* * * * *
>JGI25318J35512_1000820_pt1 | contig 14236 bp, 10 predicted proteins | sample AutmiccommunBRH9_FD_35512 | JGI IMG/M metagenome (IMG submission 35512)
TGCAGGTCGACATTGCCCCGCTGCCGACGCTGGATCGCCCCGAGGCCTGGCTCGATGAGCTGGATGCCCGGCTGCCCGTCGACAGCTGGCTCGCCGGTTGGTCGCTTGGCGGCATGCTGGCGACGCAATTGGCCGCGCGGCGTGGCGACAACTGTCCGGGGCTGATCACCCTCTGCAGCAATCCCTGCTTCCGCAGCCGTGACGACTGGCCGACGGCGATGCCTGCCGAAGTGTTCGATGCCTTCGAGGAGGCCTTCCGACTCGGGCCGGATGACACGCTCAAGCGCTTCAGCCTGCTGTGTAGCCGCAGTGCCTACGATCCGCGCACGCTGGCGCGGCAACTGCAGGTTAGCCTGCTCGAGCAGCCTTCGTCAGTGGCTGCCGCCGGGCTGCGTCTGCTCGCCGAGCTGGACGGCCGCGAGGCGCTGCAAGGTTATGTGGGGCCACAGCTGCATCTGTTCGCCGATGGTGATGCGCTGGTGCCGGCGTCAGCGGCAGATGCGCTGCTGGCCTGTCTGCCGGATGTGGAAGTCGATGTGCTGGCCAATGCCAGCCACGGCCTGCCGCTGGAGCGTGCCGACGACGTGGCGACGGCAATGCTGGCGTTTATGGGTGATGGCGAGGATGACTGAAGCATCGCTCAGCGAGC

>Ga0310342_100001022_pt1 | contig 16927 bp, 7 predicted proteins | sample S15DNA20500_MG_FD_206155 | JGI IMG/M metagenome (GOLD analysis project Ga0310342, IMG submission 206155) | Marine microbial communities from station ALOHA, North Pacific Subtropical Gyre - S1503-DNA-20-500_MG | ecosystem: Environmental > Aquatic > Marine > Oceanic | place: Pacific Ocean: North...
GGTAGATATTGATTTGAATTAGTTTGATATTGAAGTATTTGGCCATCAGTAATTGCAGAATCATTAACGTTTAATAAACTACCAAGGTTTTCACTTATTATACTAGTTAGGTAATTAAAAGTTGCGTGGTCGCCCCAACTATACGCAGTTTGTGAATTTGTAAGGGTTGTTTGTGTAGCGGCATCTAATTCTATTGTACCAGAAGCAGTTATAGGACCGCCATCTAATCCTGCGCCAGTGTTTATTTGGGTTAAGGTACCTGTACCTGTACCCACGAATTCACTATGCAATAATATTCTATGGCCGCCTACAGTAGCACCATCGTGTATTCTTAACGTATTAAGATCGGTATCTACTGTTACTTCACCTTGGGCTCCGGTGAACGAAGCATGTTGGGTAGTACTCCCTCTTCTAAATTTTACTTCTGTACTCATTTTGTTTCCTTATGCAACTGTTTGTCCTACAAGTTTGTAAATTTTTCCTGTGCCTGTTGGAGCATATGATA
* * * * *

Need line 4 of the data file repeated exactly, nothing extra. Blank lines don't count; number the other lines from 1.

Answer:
GGTAGATATTGATTTGAATTAGTTTGATATTGAAGTATTTGGCCATCAGTAATTGCAGAATCATTAACGTTTAATAAACTACCAAGGTTTTCACTTATTATACTAGTTAGGTAATTAAAAGTTGCGTGGTCGCCCCAACTATACGCAGTTTGTGAATTTGTAAGGGTTGTTTGTGTAGCGGCATCTAATTCTATTGTACCAGAAGCAGTTATAGGACCGCCATCTAATCCTGCGCCAGTGTTTATTTGGGTTAAGGTACCTGTACCTGTACCCACGAATTCACTATGCAATAATATTCTATGGCCGCCTACAGTAGCACCATCGTGTATTCTTAACGTATTAAGATCGGTATCTACTGTTACTTCACCTTGGGCTCCGGTGAACGAAGCATGTTGGGTAGTACTCCCTCTTCTAAATTTTACTTCTGTACTCATTTTGTTTCCTTATGCAACTGTTTGTCCTACAAGTTTGTAAATTTTTCCTGTGCCTGTTGGAGCATATGATA